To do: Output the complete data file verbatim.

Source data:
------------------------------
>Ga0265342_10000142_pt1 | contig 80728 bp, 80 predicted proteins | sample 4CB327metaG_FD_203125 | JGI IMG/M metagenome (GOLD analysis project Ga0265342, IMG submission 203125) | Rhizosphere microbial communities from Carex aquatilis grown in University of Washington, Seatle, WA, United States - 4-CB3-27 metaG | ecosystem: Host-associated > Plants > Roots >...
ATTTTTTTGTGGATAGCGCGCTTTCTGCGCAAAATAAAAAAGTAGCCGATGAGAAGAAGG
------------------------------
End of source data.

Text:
>Ga0265342_10000142_pt1 | contig 80728 bp, 80 predicted proteins | sample 4CB327metaG_FD_203125 | JGI IMG/M metagenome (GOLD analysis project Ga0265342, IMG submission 203125) | Rhizosphere microbial communities from Carex aquatilis grown in University of Washington, Seatle, WA, United States - 4-CB3-27 metaG | ecosystem: Host-associated > Plants > Roots >...
ATTTTTTTGTGGATAGCGCGCTTTCTGCGCAAAATAAAAAAGTAGCCGATGAGAAGAAGG